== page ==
Narrator: The din of the clientele rises as copious wine is poured and diners become more lubricated. TSE has reached a certain “plateau” - a point where his persona resembles a mashup of Mario Batali, Caligula, and Mr. Creosote from that rather disgusting Monty Python sketch. Best we take our leave….

Director: Cut! Take and wrap! Congratulations, Mr. Narrator, for showing restraint in the face of what must have been an overwhelming urge to throw in some pithy ad-libs. TSE? TSE? T!!?? Medic!


Destroyer Restaurant
Destroyer seeded rye bread
Seeded rye bread is a staple on Destroyer's menu.

Destroyer, Culver City

Narrator: The final morning of the Great California Culinary Conquest sees the group (possibly weary; possibly heavier than when they first arrived; evidently - and unbelievably - still hungry) gathered for breakfast at Destroyer (probably not intentionally named after the best album KISS ever made…but who knows). Michelin Chef Jordan Kahn’s daytime restaurant features futuristic dishes, putting a modern twist on breakfast and lunch. Calling the decor “minimalist” may minimize the actual minimality of the place, but it does set the stage for Kahn’s twist on things like oatmeal with redcurrant and almond milk, beef tartare with smoked egg cream, and the ubiquitous avocado toast. The names seem straight-forward. The dishes, typically, are not, and often sport a distinct Nordic nod. Our star, TSE, hasn’t exactly “bounced back,” but he does have a pulse and other vital signs….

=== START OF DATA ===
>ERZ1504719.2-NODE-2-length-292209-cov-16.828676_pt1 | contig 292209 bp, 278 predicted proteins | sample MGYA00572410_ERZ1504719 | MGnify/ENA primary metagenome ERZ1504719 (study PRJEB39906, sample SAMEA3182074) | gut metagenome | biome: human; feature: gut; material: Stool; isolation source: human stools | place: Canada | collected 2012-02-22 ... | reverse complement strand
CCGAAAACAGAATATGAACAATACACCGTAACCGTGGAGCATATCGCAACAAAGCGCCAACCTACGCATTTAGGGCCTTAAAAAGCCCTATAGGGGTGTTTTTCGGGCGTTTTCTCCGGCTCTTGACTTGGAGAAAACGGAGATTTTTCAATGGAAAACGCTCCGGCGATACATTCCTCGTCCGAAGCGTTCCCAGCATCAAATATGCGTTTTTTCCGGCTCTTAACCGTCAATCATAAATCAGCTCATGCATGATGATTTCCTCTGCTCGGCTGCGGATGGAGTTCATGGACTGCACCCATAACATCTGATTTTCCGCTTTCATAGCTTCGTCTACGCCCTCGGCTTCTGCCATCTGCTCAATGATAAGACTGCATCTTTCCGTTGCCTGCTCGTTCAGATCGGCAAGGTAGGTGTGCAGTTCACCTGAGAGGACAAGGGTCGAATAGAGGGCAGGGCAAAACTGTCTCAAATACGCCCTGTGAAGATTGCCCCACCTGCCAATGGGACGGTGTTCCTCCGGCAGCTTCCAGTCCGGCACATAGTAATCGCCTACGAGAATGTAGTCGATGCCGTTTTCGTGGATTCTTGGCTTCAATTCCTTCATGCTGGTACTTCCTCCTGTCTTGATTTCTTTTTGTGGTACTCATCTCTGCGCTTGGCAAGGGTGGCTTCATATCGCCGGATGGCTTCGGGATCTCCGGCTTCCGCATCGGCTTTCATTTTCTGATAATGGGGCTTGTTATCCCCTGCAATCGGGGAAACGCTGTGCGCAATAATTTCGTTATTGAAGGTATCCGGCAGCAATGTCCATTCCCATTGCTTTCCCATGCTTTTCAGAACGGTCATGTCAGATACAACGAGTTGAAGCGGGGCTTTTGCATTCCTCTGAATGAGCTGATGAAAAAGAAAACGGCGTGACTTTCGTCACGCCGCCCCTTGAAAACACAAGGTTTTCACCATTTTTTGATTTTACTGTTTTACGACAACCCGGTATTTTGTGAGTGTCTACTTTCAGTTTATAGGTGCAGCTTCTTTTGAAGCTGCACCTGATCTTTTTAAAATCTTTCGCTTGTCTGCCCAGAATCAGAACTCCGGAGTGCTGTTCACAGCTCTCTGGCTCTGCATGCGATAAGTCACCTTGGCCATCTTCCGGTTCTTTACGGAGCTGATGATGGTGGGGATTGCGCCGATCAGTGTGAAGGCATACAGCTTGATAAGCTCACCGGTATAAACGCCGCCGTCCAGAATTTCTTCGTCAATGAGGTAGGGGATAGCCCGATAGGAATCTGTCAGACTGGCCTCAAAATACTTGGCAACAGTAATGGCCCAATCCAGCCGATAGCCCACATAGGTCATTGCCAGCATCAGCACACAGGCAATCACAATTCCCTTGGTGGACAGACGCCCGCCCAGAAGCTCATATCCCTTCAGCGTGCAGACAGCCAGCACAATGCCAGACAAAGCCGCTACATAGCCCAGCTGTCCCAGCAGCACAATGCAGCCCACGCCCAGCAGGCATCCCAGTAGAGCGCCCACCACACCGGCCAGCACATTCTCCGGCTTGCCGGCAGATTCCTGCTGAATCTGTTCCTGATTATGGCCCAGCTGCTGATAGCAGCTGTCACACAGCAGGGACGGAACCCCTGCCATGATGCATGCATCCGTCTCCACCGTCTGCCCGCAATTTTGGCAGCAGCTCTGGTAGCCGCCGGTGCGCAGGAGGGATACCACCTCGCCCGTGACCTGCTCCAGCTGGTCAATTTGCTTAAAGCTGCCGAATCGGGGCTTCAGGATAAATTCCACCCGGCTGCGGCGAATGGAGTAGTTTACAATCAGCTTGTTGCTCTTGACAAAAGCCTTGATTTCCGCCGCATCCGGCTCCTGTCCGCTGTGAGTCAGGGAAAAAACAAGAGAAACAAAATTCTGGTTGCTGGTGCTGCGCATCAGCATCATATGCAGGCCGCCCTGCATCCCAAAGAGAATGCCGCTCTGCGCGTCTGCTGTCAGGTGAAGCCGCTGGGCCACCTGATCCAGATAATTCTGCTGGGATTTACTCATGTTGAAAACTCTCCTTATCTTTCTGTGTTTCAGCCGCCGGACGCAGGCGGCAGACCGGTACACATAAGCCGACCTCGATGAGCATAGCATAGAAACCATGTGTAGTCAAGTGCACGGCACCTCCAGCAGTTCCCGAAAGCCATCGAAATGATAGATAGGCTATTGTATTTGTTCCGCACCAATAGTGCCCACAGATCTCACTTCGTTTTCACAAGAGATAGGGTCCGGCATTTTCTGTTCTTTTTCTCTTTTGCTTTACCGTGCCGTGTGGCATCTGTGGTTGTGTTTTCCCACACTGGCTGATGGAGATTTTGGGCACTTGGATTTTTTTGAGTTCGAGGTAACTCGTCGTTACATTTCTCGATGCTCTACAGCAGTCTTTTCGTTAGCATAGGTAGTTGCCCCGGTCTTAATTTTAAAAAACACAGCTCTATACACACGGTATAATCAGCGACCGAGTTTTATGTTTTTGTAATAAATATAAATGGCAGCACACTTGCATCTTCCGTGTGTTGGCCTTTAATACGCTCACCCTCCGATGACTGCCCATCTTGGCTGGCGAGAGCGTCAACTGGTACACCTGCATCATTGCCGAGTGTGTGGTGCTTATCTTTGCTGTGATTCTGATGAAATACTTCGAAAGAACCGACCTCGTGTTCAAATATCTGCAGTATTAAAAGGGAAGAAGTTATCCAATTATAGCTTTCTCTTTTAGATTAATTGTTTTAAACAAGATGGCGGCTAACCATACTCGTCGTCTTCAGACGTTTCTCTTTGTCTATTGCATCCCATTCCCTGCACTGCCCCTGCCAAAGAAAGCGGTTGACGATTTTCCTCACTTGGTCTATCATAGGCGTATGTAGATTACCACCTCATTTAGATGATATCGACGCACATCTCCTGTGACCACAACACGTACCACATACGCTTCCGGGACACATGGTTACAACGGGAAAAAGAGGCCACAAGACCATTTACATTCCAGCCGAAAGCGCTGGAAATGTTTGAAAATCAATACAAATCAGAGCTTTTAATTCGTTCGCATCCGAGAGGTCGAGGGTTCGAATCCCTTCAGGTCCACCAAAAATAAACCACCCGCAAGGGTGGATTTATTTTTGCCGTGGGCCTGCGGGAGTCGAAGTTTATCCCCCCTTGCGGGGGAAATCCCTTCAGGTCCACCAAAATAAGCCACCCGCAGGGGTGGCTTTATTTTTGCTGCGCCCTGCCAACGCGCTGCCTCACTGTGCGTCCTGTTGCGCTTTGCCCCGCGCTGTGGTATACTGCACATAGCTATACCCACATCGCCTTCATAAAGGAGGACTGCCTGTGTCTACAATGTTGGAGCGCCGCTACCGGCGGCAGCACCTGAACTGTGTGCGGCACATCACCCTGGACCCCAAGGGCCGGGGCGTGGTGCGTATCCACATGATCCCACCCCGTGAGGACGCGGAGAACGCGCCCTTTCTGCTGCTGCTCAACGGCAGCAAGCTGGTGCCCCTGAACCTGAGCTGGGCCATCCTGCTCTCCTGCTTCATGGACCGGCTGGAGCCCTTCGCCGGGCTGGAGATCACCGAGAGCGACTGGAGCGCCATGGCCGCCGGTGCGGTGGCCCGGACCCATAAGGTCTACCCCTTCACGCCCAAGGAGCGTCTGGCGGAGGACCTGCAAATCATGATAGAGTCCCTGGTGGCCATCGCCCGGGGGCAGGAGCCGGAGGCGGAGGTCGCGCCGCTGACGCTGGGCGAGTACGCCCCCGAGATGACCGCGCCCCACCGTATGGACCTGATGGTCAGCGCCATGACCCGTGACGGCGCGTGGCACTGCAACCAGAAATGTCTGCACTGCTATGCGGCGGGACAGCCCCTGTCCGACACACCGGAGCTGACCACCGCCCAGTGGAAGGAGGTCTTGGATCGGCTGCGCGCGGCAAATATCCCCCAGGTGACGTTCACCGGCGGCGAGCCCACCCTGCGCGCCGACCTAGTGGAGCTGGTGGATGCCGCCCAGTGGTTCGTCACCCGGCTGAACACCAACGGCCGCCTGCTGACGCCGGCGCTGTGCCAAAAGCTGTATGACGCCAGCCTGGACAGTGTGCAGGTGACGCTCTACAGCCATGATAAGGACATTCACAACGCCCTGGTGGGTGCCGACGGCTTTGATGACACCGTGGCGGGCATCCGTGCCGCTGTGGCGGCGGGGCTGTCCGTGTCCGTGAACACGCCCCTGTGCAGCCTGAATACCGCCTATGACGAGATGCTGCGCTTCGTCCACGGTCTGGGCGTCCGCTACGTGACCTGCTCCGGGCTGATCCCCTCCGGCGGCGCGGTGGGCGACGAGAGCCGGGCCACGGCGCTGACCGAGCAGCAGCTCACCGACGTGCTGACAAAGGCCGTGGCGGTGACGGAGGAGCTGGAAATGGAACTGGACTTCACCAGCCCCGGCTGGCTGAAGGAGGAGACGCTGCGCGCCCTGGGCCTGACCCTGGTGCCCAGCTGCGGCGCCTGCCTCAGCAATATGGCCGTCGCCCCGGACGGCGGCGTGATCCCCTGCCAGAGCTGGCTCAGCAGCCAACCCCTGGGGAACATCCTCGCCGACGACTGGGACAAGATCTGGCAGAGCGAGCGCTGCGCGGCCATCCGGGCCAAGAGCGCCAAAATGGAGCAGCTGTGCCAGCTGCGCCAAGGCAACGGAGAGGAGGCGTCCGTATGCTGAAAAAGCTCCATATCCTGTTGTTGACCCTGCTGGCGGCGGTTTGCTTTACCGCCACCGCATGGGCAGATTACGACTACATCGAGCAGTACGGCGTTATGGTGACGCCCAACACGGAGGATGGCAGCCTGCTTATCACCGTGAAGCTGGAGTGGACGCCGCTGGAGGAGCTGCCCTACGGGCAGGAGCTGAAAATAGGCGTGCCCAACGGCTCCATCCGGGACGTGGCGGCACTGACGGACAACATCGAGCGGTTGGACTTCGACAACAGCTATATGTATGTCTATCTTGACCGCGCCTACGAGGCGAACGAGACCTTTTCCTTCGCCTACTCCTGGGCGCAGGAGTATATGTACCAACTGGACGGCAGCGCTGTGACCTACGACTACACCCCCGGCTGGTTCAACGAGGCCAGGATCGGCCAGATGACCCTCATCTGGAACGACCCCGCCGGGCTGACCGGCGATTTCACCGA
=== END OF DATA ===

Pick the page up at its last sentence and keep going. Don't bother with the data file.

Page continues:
TSE voiceover

Bloody hell. I’m seriously in the worst condition one can be after last night’s fun. That condition being “alive”. Why, oh why, couldn’t I have just taken my leave and ascended to the Pearly Gates? Maybe I am getting too old for this sort of thing. Ah, well, another day, another breakfast. We’ve had a few pretty memorable ones here in SoCal.